For all of Sammich’s acclaim, I have to confess that its “tre” doesn’t measure up to my favorite Italian sub. Maybe everyone needs a hometown hero (pun intended!). But 25 years after its inception in Coos Bay, my beloved City Subs still torpedoes its competitors.

Various components play a role, but City Subs’ homemade bread clearly gives it the edge. While the crumb of Sammich’s baguette may be designed to hold up to wet sandwiches, like the Chicago Italian beef and cheesesteak, it doesn’t quite convey the “tre” as well as fans of the Italian sub might expect.

I do appreciate Sammich’s Italian bun as the bookend for a generous scoop of tuna salad. Avocado slices enrich the mild fish, prepared with very minimal seasoning. Lettuce leaves and alfalfa sprouts provide just the right crunchy contrast to the creamy filling and tender bun.

The albacore also can be ordered as the “Wrigley salad” ($12) comprising mixed greens, pickled carrot, red onion, croutons and sprouts with vinaigrette. There’s also the “Cubbie Cobb” ($13), featuring bacon, turkey, ham, red pepper and feta on organic mixed greens enhanced with a soft-boiled egg and “zombie dressing.” The aforementioned “pastrami zombie” has long since cemented its status with Sammich customers. Brined for three days, the brisket is smoked and served with Swiss and slaw on light rye. Even better on my palate — just with turkey pastrami — is the well-worn Reuben recipe of sauerkraut, Russian dressing and Swiss on grilled rye, which constituted one of the day’s specials. For the umpteenth time, I wished beef didn’t cause me digestive pains.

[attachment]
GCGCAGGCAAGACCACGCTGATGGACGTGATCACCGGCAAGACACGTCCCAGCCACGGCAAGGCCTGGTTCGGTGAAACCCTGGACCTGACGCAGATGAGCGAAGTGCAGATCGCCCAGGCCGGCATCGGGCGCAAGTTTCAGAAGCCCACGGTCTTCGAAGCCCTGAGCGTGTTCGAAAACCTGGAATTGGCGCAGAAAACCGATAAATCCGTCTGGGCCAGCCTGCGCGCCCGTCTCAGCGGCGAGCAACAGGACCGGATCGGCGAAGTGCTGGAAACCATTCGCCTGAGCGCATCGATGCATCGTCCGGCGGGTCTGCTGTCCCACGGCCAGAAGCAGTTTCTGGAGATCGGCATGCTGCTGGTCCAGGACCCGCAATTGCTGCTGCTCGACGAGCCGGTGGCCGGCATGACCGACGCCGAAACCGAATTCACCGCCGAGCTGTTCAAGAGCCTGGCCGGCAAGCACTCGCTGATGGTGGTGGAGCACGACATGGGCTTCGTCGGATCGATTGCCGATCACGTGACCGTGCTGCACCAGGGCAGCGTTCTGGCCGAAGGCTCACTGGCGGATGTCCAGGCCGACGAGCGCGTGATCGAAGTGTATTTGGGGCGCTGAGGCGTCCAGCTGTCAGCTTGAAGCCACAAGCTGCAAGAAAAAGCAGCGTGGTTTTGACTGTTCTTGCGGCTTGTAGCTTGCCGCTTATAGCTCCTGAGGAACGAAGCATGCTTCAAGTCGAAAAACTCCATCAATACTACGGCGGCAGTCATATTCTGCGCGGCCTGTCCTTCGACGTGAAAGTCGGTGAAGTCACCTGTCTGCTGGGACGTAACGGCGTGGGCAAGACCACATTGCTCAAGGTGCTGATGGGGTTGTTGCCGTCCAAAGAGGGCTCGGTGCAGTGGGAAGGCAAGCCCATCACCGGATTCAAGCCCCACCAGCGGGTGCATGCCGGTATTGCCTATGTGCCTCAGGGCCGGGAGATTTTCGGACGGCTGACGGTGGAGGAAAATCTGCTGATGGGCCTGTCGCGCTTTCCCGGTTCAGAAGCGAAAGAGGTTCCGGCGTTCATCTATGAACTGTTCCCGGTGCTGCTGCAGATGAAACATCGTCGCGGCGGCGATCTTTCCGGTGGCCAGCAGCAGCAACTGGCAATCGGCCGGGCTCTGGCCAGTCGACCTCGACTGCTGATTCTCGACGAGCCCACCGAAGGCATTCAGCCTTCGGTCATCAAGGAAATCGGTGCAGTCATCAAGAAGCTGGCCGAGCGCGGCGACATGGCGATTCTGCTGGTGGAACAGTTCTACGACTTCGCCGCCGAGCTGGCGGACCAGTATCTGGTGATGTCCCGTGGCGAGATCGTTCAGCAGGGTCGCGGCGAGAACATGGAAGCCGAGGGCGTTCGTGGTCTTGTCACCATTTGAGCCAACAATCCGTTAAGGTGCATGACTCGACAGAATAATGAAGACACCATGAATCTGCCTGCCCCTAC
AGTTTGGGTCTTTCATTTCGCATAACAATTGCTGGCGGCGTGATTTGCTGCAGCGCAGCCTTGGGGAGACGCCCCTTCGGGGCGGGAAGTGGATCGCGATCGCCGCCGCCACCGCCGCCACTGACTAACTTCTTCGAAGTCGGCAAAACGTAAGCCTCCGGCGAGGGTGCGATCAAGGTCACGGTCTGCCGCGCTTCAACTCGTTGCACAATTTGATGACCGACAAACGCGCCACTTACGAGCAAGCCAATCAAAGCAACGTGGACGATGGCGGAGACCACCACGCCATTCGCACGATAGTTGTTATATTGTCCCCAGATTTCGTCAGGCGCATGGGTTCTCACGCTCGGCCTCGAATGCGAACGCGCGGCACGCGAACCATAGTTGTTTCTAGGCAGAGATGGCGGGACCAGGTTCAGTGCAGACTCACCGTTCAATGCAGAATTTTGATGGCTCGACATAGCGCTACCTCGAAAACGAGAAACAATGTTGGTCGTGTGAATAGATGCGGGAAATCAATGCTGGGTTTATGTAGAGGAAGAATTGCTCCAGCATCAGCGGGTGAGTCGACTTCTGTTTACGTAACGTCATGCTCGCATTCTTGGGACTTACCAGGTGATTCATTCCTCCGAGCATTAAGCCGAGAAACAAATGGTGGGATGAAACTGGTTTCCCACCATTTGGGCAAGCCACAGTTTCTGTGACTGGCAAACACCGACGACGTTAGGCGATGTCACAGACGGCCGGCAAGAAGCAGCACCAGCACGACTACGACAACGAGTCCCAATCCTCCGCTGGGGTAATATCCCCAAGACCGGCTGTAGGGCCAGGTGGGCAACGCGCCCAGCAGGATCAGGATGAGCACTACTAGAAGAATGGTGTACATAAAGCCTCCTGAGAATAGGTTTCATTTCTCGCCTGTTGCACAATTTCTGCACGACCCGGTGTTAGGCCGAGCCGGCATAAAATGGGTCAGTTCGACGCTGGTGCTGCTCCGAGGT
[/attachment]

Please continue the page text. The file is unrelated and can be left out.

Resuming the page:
I watch Sammich’s social media accounts fairly closely for photos and descriptions of its latest specials. Whether riffing on its burger or paying homage to McMillan’s love of baseball, the kitchen’s innovations are another strategy for engaging customers as Sammich rises to each new challenge the pandemic throws down.

Located at 424 Bridge St., Sammich is open from 11 a.m. to 7 p.m. daily. See the menu and order at sammichrestaurants.com for takeout, curbside pickup or delivery by Sammich staff or DoorDash. Call 541-708-6055.

Tempo Tidbits

Give the gift of fresh, flavorful ingredients curated by local chefs — or treat yourself.

Larks Home Kitchen Cuisine in Ashland is the latest restaurant locally to assemble staples from its own kitchen for customers to use in theirs. Its first “provision box” includes organic and locally grown winter squash and root vegetables with Larks’ bisque recipe, the dry mix and recipe for savory cornbread with a jar of house-made fruit butter and a jar of house-made balsamic tomato sugo with ready-to-cook rigatoni pasta, along with roasted hazelnuts, Rise Up! focaccia, amaretti cookies and a bottle of Irvine & Roberts Vineyards 2015 Estate Pinot Noir. Priced at $60, boxes are available by advance order online through Thursday each week for pickup Friday or Saturday. See larksashland.com/provision-box